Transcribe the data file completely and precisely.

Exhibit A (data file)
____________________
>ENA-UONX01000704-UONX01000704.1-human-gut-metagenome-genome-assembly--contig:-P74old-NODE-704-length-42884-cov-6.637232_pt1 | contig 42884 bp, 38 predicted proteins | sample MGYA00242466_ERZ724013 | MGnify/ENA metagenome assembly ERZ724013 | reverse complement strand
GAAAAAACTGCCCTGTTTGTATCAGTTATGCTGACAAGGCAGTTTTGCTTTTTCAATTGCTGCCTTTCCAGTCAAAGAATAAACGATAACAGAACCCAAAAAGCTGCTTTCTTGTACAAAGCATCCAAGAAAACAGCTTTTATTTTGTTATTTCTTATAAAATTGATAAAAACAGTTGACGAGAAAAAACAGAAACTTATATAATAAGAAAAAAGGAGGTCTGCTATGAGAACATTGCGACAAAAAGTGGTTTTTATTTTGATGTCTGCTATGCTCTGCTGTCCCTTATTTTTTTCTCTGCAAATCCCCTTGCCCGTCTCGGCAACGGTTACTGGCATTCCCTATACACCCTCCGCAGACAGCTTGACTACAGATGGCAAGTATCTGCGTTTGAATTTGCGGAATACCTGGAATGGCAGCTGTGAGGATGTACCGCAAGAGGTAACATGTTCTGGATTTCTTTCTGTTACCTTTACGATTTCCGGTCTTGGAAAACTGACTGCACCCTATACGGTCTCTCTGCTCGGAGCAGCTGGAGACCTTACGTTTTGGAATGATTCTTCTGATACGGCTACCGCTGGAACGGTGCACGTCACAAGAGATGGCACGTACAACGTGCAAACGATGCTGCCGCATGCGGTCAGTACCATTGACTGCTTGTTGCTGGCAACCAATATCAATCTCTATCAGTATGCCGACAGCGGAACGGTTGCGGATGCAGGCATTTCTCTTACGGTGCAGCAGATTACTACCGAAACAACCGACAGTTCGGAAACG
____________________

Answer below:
>ENA-UONX01000704-UONX01000704.1-human-gut-metagenome-genome-assembly--contig:-P74old-NODE-704-length-42884-cov-6.637232_pt1 | contig 42884 bp, 38 predicted proteins | sample MGYA00242466_ERZ724013 | MGnify/ENA metagenome assembly ERZ724013 | reverse complement strand
GAAAAAACTGCCCTGTTTGTATCAGTTATGCTGACAAGGCAGTTTTGCTTTTTCAATTGCTGCCTTTCCAGTCAAAGAATAAACGATAACAGAACCCAAAAAGCTGCTTTCTTGTACAAAGCATCCAAGAAAACAGCTTTTATTTTGTTATTTCTTATAAAATTGATAAAAACAGTTGACGAGAAAAAACAGAAACTTATATAATAAGAAAAAAGGAGGTCTGCTATGAGAACATTGCGACAAAAAGTGGTTTTTATTTTGATGTCTGCTATGCTCTGCTGTCCCTTATTTTTTTCTCTGCAAATCCCCTTGCCCGTCTCGGCAACGGTTACTGGCATTCCCTATACACCCTCCGCAGACAGCTTGACTACAGATGGCAAGTATCTGCGTTTGAATTTGCGGAATACCTGGAATGGCAGCTGTGAGGATGTACCGCAAGAGGTAACATGTTCTGGATTTCTTTCTGTTACCTTTACGATTTCCGGTCTTGGAAAACTGACTGCACCCTATACGGTCTCTCTGCTCGGAGCAGCTGGAGACCTTACGTTTTGGAATGATTCTTCTGATACGGCTACCGCTGGAACGGTGCACGTCACAAGAGATGGCACGTACAACGTGCAAACGATGCTGCCGCATGCGGTCAGTACCATTGACTGCTTGTTGCTGGCAACCAATATCAATCTCTATCAGTATGCCGACAGCGGAACGGTTGCGGATGCAGGCATTTCTCTTACGGTGCAGCAGATTACTACCGAAACAACCGACAGTTCGGAAACG